MORNING STAR • AUGUST 14 - 20, 2008
Education Del Tech classes to start Aug. 25 And it’s not too late to register for classes
Sam Brittingham, automotive technology department chairman; Michael Love, community traffic safety program coordinator for the University of Delaware Cooperative Extension Service; and Huey West, automotive technology faculty, in front of the new trailer that was purchased with grant funds to transport ‘Ima Hirtin’ and her car to various sites to demonstrate the supplemental restraint system (seat belts).
Trailer makes spreading the word about seat belts easier The Automotive Technology department at Delaware Technical & Community College, Georgetown, takes a proactive role in promoting car safety, both for drivers and passengers. A major focus of students and staff is the supplemental restraint system (SRS), commonly known as seat belts. Much time and effort is expended to demonstrate driver and passenger safety and the correlation between the improper fit of seat belts and the resulting injury that can be caused by air bag deployment in an accident. Staff and students assembled various pieces of equipment — mannequin, steering wheel, dash board, etc. — to simulate a driver and car. After piecing together all the parts to make a demo that helps the public understand what happens in a car crash, it was then necessary to transport the equipment. And that was almost always a problem as the automotive department didn’t have the proper means.
Michael Love, community traffic safety program coordinator for the University of Delaware Cooperative Extension Service, decided to help. “It was quite a contraption that had been put together to emphasize the importance of the SRS,” Love commented. “But it needed to be more realistic and easier to transport from site to site.” So Love applied for a grant from the Safe Kids Delaware for Sussex County program to purchase a new trailer to transport the air bag demonstration to various events. Bridgeville Auto Center, which supplies the airbags used in the demonstrations, donated seats, a dashboard and steering column to give the demo a more realistic appearance. Now, with the support of students and staff in the automotive department at Delaware Tech, mannequin “Ima Hirtin” and her car can relay the message that seat belts save lives.
Web site school profiles are easier to read Delaware’s Department of Education has a new look on its Web site for school profiles. The Web site was first developed in 1997. Delaware was one of the first states in the nation to publish school profile information both on the Internet and in hard copy form. In the 11 years since, constantly changing state and federal requirements have caused the school profiles to be modified but never completely redesigned. Last year, DOE decided to redesign the school profiles in order to meet state and federal requirements while incorporating suggestions from Vision 2015.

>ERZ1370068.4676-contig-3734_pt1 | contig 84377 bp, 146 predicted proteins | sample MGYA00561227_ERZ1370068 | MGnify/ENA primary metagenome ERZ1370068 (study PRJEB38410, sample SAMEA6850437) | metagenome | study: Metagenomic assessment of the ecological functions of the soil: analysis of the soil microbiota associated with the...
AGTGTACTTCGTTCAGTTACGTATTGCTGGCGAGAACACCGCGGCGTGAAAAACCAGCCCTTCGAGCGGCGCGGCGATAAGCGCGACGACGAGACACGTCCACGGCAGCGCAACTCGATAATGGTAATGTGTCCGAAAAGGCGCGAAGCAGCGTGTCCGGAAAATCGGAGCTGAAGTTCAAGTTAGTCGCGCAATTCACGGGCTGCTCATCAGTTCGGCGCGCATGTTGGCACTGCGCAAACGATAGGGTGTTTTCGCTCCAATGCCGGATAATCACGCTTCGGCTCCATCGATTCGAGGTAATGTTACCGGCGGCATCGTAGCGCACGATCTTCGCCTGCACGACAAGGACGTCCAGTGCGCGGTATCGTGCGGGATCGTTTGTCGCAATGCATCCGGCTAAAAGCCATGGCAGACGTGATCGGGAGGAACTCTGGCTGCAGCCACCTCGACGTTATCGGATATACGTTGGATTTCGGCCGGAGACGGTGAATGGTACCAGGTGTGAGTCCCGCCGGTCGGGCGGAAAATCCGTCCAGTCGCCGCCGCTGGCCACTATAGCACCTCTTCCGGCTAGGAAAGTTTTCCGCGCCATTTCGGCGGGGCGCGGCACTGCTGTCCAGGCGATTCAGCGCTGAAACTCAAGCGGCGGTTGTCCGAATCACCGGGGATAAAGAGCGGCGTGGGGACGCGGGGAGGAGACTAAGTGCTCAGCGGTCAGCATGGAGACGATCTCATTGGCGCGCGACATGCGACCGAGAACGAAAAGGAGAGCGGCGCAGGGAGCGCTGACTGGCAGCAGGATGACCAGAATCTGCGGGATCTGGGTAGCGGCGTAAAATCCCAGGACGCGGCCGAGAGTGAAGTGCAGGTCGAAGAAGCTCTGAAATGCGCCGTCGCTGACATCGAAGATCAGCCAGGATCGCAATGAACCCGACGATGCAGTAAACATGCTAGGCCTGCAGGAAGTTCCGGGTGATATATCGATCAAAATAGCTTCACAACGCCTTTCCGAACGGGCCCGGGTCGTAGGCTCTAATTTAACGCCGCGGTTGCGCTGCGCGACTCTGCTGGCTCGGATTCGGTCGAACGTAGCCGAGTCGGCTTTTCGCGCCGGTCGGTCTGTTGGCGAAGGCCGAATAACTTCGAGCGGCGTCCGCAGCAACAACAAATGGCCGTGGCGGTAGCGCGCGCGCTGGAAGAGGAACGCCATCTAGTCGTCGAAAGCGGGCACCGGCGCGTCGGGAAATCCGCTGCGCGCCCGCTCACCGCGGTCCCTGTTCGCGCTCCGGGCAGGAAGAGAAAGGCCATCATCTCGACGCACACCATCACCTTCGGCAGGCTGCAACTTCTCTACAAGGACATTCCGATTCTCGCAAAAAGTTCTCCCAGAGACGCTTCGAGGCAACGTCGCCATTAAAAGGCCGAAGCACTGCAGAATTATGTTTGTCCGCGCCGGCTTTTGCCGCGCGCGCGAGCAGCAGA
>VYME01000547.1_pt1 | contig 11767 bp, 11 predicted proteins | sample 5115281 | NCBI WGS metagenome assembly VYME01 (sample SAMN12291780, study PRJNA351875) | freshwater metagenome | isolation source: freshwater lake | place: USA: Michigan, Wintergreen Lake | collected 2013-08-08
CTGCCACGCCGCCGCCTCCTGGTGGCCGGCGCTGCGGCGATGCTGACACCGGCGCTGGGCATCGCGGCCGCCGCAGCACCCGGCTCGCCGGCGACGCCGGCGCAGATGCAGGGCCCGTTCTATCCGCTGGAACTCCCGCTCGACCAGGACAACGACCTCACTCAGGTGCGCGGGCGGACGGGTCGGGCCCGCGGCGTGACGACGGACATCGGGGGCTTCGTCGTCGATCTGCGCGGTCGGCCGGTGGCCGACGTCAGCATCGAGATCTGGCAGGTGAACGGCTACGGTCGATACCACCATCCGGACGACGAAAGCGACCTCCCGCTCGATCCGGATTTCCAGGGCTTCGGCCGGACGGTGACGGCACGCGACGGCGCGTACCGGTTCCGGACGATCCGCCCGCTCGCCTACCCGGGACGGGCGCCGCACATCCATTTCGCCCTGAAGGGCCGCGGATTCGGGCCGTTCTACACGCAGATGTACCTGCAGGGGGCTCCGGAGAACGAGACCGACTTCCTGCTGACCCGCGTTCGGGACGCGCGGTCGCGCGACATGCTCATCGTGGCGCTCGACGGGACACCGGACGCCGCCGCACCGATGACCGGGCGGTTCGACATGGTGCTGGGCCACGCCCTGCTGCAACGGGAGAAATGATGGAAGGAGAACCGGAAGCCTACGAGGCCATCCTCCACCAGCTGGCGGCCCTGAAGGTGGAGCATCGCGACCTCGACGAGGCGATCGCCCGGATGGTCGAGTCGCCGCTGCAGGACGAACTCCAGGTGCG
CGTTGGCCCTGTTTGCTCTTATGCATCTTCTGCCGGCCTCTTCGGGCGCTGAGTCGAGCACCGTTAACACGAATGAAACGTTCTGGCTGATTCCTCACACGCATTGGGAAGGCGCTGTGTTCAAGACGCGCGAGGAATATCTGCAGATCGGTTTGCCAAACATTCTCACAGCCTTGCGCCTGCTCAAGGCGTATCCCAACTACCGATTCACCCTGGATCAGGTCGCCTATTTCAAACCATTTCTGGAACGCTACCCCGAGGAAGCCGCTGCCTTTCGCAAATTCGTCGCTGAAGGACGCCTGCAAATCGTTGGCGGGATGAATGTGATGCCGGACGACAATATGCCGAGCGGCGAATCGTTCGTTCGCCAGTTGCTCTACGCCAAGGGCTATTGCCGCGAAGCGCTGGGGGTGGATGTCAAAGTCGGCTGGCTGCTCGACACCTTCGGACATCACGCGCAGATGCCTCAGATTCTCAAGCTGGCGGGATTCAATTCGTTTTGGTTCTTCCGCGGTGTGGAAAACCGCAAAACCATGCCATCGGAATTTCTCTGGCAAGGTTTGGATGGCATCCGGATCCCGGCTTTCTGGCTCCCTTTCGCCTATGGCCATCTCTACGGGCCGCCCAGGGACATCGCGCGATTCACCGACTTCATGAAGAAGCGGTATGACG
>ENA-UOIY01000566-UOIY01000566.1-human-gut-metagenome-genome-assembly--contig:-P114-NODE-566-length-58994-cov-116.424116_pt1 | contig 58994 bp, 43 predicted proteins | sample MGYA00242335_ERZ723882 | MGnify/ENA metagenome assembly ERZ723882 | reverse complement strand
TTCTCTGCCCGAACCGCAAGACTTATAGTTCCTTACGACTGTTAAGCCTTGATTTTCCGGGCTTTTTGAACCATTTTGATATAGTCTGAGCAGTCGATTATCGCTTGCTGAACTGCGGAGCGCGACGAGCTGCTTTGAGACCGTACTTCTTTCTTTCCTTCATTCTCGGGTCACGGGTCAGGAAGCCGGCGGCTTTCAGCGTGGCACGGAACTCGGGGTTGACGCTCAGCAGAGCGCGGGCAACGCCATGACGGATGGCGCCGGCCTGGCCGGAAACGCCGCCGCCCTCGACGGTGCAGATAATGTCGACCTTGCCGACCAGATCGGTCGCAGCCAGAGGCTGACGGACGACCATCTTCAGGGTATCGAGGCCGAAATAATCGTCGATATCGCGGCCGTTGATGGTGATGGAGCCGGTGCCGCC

“The goal was to make it more understandable, easier to read, and reduce the number of printed copies of school profiles,” said Robert Czeizinger, director of technology management for DOE. The new school profiles contain easy to read graphs and data, term definitions as well as access to more detailed educational data. Data is categorized through the use of tabs and drop down fields into school, staff and student graphs, tables and charts, making it easier to access information users are seeking. To view online school profiles, visit http://profiles.doe.k12.de.us.
If you haven’t decided what you are going to do this fall and the availability of jobs seems dismal, it’s not too late to consider becoming a student at Delaware Technical & Community College. Fall semester classes begin Monday, Aug. 25. There are more than 100 associate degree, certificate and diploma programs that provide specific preparation for employment in the field of your choice. Knowing that many of its students are employed and have family responsibilities, Delaware Tech, Owens Campus, continues to broaden its scope of offerings. In addition to the classes offered Monday through Friday during the day and evening, there will be an increased num-
ber of Saturday and weekend classes. Various science, commercial transportation, education, math, and English classes will be offered on Saturdays; courses addressing U.S. history, general psychology, and ethical issues in health care will be the focus of entire weekends. Delaware Tech also offers students the option to take classes on campus and via distance education, including online, telecourses and interactive classroom courses. Registration for the fall semester is in progress now. For more information, call Student Services at 302-856-5400, ext. 6010.
CFM top producers Kathy Farnell, broker and vice president of Callaway, Farnell and Moore in Seaford announces the firm's top producers for May. Fran Ruark was the top listing agent for the month, and Terry Scott was the top selling agent.
Published on Oct 15, 2009
Published on Oct 15, 2009
VETERAN TOM SAWYER - He witnessed the worst pain and suffering that one nation could inflict on another. Page 8 WORST NIGHTMARE - What happe...